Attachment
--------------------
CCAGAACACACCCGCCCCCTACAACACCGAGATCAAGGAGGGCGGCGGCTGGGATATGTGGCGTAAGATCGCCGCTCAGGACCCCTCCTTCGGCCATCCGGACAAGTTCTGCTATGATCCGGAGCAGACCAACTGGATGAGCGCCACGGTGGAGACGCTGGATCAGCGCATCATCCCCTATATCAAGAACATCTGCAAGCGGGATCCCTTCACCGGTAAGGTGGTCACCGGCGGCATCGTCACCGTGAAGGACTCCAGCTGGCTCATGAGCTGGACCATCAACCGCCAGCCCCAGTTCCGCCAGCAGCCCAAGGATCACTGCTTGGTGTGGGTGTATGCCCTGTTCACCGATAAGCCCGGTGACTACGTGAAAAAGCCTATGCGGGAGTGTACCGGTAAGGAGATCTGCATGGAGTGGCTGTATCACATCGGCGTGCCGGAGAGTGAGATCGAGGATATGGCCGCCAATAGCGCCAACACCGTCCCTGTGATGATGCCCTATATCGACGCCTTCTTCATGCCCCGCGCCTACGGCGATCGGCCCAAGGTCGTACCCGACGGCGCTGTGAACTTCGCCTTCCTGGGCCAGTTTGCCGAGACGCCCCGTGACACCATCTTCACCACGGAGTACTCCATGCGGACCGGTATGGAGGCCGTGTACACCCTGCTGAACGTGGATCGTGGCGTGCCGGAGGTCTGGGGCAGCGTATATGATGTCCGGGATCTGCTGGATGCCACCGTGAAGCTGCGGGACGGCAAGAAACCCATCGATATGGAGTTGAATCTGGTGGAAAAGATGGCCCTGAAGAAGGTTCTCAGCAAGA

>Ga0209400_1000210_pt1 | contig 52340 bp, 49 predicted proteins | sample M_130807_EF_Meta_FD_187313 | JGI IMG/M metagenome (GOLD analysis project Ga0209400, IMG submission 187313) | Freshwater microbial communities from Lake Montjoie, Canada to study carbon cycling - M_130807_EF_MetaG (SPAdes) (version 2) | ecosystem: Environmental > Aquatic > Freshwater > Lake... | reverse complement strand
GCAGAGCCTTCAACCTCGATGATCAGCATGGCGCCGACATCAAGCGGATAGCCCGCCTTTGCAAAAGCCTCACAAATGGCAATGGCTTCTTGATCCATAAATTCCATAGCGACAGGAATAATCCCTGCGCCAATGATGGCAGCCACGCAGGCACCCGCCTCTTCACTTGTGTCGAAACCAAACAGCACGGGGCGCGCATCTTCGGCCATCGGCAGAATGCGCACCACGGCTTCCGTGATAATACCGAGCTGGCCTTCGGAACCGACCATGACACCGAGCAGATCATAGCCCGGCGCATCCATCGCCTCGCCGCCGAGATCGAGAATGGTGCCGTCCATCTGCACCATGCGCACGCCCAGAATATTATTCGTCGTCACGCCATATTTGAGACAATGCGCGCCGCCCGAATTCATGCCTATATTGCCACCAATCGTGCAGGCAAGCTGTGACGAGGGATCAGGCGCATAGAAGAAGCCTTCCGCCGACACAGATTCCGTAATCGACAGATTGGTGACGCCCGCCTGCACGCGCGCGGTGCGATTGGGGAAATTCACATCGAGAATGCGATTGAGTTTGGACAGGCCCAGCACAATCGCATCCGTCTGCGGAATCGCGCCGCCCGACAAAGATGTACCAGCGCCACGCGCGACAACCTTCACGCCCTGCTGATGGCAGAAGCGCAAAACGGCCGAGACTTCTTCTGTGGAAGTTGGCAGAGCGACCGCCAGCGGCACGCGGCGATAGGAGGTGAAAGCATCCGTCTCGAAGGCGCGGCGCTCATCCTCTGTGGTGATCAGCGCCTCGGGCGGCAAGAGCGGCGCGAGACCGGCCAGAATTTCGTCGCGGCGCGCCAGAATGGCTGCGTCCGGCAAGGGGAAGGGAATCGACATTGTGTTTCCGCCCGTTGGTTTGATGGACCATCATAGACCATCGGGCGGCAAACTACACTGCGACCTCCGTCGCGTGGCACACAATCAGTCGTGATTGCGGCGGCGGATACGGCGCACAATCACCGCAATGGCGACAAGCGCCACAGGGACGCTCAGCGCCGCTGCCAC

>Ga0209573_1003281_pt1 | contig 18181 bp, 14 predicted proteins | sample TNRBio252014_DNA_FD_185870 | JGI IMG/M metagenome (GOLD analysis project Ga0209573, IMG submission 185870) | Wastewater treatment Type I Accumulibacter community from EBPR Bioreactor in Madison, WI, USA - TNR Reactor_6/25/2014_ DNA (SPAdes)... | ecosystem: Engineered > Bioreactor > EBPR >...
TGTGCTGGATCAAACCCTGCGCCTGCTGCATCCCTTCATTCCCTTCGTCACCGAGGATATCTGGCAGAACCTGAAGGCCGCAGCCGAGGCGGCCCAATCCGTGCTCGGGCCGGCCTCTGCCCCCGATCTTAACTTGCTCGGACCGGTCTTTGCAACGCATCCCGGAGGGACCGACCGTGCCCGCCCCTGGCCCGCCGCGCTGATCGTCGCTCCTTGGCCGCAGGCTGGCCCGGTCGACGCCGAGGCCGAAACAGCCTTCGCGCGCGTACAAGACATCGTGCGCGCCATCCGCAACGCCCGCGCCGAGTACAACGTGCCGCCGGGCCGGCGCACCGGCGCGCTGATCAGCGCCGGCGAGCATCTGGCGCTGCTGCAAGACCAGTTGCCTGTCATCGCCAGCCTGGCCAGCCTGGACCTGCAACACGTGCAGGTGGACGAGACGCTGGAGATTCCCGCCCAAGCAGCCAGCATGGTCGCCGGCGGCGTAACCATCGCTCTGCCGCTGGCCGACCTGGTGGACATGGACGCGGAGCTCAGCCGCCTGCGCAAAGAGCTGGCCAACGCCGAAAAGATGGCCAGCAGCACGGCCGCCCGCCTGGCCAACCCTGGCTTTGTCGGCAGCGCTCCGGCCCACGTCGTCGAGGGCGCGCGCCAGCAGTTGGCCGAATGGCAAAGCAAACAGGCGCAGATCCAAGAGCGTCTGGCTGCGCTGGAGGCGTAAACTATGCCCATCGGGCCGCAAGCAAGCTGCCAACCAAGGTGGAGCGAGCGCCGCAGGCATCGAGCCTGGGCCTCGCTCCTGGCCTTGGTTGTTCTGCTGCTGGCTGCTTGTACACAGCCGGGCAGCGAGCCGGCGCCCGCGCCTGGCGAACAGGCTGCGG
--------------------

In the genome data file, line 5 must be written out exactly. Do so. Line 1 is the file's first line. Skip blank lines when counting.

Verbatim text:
TGTGCTGGATCAAACCCTGCGCCTGCTGCATCCCTTCATTCCCTTCGTCACCGAGGATATCTGGCAGAACCTGAAGGCCGCAGCCGAGGCGGCCCAATCCGTGCTCGGGCCGGCCTCTGCCCCCGATCTTAACTTGCTCGGACCGGTCTTTGCAACGCATCCCGGAGGGACCGACCGTGCCCGCCCCTGGCCCGCCGCGCTGATCGTCGCTCCTTGGCCGCAGGCTGGCCCGGTCGACGCCGAGGCCGAAACAGCCTTCGCGCGCGTACAAGACATCGTGCGCGCCATCCGCAACGCCCGCGCCGAGTACAACGTGCCGCCGGGCCGGCGCACCGGCGCGCTGATCAGCGCCGGCGAGCATCTGGCGCTGCTGCAAGACCAGTTGCCTGTCATCGCCAGCCTGGCCAGCCTGGACCTGCAACACGTGCAGGTGGACGAGACGCTGGAGATTCCCGCCCAAGCAGCCAGCATGGTCGCCGGCGGCGTAACCATCGCTCTGCCGCTGGCCGACCTGGTGGACATGGACGCGGAGCTCAGCCGCCTGCGCAAAGAGCTGGCCAACGCCGAAAAGATGGCCAGCAGCACGGCCGCCCGCCTGGCCAACCCTGGCTTTGTCGGCAGCGCTCCGGCCCACGTCGTCGAGGGCGCGCGCCAGCAGTTGGCCGAATGGCAAAGCAAACAGGCGCAGATCCAAGAGCGTCTGGCTGCGCTGGAGGCGTAAACTATGCCCATCGGGCCGCAAGCAAGCTGCCAACCAAGGTGGAGCGAGCGCCGCAGGCATCGAGCCTGGGCCTCGCTCCTGGCCTTGGTTGTTCTGCTGCTGGCTGCTTGTACACAGCCGGGCAGCGAGCCGGCGCCCGCGCCTGGCGAACAGGCTGCGG